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    Entries in brrrrrr! (3)

    Thursday
    Feb252016

    Broccoli Soup for the Soul

    One day recently, I was having a craving for some really good Broccoli Soup. I wanted a soup that was thick and creamy, and packed full of delicious broccoli. Oh, and it had to be easy to make, of course. This recipe has since been making the rounds in my family, and everyone seems to love it, so I thought I’d better post it here and share with everybody.

    Here’s what you’ll need: 

    • 4 Tablespoons butter
    • 2 Tablespoons oil (vegetable, canola, safflower, etc.)
    • ½ cups flour
    • 2 ½ cups milk (whole is best)
    • 2 – 2 ½ cups chicken stock
    • 2 Tablespoons Better than Bouillon, chicken flavor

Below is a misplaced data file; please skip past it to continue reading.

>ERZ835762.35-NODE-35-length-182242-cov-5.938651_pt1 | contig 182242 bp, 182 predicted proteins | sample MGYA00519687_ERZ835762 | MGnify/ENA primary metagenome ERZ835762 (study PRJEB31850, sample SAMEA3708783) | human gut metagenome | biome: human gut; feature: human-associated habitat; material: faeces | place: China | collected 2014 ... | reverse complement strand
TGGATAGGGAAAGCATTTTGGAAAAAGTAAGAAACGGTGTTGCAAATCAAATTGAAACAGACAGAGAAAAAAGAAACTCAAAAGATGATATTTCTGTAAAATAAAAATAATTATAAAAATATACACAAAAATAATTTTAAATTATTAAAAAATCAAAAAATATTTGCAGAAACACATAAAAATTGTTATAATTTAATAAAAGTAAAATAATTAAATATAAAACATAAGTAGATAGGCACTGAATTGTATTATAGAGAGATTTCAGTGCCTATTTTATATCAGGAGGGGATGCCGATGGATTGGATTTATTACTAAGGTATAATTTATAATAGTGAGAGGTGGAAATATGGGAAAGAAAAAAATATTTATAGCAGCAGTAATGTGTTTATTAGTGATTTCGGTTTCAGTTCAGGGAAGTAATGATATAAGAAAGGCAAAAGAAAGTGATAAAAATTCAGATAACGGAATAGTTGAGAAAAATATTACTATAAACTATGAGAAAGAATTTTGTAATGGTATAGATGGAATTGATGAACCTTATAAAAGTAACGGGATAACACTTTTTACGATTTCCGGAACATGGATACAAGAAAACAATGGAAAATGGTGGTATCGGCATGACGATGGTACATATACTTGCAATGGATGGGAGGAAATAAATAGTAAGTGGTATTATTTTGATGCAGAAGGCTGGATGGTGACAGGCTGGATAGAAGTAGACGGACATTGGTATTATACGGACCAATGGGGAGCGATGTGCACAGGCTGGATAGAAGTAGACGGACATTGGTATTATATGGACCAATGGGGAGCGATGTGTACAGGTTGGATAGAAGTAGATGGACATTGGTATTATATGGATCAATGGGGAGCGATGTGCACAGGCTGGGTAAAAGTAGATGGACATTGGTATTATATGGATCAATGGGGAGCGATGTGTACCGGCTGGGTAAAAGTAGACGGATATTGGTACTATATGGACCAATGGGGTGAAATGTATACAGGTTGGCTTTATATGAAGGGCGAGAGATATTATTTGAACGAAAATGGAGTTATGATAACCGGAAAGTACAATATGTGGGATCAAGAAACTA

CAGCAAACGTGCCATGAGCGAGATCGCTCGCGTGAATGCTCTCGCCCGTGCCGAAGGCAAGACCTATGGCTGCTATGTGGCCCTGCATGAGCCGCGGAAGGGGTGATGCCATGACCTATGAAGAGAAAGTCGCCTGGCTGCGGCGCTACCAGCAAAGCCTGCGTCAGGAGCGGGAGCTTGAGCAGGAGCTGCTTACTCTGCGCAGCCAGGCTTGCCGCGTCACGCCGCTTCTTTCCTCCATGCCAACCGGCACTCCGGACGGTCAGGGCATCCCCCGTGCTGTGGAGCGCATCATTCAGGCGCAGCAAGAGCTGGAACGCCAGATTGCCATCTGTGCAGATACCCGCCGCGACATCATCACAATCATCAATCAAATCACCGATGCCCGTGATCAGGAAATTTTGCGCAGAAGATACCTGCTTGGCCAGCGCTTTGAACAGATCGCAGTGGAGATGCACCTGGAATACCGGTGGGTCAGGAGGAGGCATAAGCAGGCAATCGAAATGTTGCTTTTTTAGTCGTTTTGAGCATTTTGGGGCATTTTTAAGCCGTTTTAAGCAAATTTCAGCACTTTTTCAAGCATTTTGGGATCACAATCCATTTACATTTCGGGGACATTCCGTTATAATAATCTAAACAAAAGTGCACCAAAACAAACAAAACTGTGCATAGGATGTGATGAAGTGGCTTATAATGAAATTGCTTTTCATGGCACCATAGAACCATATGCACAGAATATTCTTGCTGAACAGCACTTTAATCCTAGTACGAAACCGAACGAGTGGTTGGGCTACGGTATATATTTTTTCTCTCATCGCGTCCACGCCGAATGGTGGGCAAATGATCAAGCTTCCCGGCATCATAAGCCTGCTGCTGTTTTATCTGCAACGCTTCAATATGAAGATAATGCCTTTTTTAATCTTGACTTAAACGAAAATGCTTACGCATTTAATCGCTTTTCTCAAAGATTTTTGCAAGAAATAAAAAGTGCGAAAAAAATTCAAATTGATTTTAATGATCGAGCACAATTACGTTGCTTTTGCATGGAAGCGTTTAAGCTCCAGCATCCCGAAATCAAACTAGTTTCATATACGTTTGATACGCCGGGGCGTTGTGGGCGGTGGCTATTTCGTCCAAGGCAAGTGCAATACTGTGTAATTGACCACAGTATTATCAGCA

• 1 Tablespoon dried onion flakes
    • 1 Tablespoon parsley
    • ¼ - ½ teaspoon black pepper
    • 12 ounces of broccoli florets
    • If you like heat, a little pinch of cayenne is a great addition 

    First up, the broccoli. I love the bags of organic florets that Trader Joe’s carries. Basically, all the prep work has been done for you. If there are some clusters that are really big, you might want to cut them in half or something, but certainly don’t worry about chopping broccoli. In my world, broccoli that is in soup should be nice and soft, so we’ll be cooking it enough that it will basically just fall apart.

    Add the broccoli to a pan, along with about ¼ cup water. Put the lid on, and place it over medium low heat. Then, just leave it to do its thing while you work on the soup.

    In a large saucepan, over medium heat place the butter and oil.

    When the butter is melted, add the flour.

    Stir until there are no lumps, and then continue stirring for another minute or so. After that, go ahead and pour in the chicken stock.